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Canada posts surprise 0.2% GDP decline in second quarter

US consumer confidence declines, fueled by energy costs
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Canada’s economy saw an unexpected 0.2 percent annualized decline in the second quarter, government data showed Friday, as housing investment and consumption slowed.

Statistics Canada said the economic slowdown was “attributable to continued declines in housing investment, smaller inventory accumulation, as well as slower international exports and household spending.”

It was significantly lower than the Bank of Canada’s forecast of 1.5 percent growth and analysts’ consensus around 1.2 percent growth.

The results marked a sharp decline in the Canadian economy following a rebound of 2.6 percent in the first quarter, which was revised down half a percentage point.

And poor preliminary data for July, said analysts, suggests little to no growth is likely to follow in the third quarter.

“Weakness (in the economy) was relatively broad-based,” Desjardins analyst Tiago Figueiredo said in a research note, adding that “Canadians apparently chose to squirrel away their income gains” rather than spend more.

TD Bank’s James Orlando said other factors affecting the results included “multiple worker strike actions and rampant wildfires, which shut down oil and gas production in May and limited consumer activity in June.”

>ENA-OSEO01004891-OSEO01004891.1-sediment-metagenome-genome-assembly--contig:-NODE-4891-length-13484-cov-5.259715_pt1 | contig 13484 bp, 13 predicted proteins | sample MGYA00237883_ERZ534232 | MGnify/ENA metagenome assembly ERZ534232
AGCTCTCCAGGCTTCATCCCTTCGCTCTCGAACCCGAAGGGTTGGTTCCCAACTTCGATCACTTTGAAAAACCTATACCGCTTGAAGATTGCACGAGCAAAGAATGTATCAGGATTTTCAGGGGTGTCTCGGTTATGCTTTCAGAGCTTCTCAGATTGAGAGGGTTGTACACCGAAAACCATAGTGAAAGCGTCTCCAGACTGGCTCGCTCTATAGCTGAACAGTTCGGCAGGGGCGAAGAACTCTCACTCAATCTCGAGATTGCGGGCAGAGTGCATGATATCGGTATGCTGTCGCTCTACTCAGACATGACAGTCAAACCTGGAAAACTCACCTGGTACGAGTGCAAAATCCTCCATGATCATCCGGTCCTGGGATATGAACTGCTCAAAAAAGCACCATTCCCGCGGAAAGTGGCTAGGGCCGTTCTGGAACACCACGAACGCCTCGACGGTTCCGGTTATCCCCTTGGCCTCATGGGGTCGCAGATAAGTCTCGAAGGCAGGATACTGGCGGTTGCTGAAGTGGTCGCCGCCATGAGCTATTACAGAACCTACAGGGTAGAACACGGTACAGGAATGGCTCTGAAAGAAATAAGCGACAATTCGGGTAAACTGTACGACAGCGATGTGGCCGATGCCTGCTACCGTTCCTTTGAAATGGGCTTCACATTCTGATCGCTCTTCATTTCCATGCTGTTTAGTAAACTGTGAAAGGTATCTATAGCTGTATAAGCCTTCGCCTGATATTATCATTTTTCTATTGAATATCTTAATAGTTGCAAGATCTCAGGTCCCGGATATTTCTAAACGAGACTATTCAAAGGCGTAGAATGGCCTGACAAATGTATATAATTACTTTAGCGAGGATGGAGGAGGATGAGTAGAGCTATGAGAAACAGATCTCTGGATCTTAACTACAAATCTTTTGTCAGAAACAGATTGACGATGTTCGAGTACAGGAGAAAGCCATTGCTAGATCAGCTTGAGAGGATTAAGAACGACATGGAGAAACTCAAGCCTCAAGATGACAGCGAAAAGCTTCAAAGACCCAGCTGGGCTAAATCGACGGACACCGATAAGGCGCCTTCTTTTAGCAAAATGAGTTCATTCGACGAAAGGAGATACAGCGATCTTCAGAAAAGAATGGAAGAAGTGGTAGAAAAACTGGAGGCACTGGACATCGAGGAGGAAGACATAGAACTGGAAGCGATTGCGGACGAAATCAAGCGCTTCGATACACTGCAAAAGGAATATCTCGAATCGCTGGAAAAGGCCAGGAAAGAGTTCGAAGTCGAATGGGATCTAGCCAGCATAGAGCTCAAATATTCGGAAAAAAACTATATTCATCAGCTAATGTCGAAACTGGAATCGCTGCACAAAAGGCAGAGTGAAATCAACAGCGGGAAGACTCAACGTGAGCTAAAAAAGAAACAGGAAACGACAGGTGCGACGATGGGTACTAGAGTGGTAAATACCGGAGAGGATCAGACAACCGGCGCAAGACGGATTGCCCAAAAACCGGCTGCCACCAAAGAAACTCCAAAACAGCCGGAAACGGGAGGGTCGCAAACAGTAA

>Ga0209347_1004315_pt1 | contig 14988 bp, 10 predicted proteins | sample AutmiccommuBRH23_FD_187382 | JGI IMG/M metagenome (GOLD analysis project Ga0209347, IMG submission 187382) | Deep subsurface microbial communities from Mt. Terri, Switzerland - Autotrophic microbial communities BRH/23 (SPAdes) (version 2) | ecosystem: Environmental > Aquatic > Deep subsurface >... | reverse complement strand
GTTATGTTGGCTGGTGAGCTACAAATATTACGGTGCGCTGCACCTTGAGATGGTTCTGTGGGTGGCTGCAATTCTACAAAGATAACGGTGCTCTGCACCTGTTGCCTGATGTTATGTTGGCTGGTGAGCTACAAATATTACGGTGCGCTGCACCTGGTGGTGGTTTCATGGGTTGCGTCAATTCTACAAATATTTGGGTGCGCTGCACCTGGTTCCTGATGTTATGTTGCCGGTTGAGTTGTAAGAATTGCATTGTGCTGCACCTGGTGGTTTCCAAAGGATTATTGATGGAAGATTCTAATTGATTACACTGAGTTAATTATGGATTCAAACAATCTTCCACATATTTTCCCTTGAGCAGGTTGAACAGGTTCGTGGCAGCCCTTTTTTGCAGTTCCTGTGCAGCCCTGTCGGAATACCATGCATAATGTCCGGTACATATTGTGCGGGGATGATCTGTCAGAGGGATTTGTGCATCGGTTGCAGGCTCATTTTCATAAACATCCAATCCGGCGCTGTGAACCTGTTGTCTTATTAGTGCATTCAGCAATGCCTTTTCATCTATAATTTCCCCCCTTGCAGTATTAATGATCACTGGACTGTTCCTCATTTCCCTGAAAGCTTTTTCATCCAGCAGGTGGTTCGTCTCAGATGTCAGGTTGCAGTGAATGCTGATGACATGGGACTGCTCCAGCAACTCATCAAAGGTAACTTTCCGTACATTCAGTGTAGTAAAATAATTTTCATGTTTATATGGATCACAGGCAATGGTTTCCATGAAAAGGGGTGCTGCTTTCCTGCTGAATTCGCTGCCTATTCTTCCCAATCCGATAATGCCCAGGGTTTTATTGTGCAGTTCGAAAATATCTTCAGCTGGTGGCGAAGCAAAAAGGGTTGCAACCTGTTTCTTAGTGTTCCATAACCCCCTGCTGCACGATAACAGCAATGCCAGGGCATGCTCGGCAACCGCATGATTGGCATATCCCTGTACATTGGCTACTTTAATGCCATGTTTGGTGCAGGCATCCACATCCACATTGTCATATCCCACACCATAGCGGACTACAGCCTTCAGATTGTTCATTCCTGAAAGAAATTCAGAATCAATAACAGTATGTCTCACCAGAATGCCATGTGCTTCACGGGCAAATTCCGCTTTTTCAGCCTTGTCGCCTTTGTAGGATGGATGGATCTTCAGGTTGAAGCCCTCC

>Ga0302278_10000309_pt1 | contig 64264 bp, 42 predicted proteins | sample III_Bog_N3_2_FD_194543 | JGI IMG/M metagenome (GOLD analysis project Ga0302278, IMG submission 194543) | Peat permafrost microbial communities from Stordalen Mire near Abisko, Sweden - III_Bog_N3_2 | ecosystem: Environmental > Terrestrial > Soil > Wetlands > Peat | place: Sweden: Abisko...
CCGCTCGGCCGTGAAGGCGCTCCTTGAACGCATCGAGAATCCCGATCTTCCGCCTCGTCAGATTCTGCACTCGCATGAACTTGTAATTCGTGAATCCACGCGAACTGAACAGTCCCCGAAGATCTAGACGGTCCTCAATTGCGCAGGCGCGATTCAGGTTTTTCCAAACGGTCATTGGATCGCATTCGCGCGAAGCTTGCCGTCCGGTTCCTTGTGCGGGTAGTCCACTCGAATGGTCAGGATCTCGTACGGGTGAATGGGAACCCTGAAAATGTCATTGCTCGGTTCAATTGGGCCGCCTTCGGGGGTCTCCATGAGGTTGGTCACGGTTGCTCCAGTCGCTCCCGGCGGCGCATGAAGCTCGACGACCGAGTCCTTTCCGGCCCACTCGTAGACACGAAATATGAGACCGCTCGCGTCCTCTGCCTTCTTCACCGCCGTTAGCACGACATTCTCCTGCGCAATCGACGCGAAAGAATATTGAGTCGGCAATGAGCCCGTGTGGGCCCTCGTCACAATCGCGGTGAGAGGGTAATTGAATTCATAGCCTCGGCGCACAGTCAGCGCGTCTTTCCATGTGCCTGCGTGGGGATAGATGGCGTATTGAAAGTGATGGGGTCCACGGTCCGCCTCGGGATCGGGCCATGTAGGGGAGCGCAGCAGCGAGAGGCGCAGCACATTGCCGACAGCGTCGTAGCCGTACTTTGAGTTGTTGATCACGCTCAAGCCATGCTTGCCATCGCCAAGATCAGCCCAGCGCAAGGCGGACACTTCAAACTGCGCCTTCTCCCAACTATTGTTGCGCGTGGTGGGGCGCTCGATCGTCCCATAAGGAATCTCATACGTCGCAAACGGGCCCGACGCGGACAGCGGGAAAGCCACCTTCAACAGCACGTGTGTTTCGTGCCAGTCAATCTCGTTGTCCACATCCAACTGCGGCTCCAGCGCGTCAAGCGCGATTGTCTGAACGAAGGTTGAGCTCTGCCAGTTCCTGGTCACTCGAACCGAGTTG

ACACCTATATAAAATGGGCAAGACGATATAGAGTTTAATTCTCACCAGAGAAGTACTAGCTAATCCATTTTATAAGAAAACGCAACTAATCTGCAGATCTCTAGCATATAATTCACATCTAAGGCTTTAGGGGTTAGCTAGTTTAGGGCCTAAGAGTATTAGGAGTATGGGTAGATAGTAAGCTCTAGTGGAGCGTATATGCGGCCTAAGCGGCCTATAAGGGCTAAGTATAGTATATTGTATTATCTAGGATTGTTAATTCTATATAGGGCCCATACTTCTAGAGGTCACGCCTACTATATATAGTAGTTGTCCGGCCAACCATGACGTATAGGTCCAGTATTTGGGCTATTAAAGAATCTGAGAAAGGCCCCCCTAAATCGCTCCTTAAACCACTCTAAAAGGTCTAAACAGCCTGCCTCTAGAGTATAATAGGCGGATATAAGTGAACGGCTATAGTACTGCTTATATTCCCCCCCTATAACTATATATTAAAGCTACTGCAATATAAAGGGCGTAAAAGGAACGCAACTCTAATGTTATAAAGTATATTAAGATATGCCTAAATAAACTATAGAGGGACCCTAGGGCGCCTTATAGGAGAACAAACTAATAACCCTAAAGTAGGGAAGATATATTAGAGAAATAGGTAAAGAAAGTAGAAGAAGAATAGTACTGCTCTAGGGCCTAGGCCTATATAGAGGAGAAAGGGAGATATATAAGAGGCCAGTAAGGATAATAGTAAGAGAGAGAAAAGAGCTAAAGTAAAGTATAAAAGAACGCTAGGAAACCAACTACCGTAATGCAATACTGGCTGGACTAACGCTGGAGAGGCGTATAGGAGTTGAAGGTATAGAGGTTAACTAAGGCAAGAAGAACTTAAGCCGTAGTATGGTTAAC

He suggested “Canada has entered a stage of below-trend economic growth” that “should continue through the rest of the year.”

Data showed a fifth consecutive quarterly decline in Canadian housing investment, the result of a sharp drop in new construction, combined with higher borrowing costs following an increase of the central bank’s key lending rate.

Growth in household spending, a key indicator for the bank, slowed to 0.1 percent in the second quarter, with expenditures on new cars falling 9.5 percent.

The Bank of Canada in July raised its key rate to 5 percent, its highest level in 22 years, to combat inflation, which stood at 3.3 percent year-on-year in July — well above the bank’s 2.0 percent target.

Given the sudden economic downtown, most observers agree the central bank will not increase its key rate further at its next meeting on Wednesday.


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Agence France-Presse (AFP) is a French international news agency headquartered in Paris, France. Founded in 1835 as Havas, it is the world's oldest news agency.

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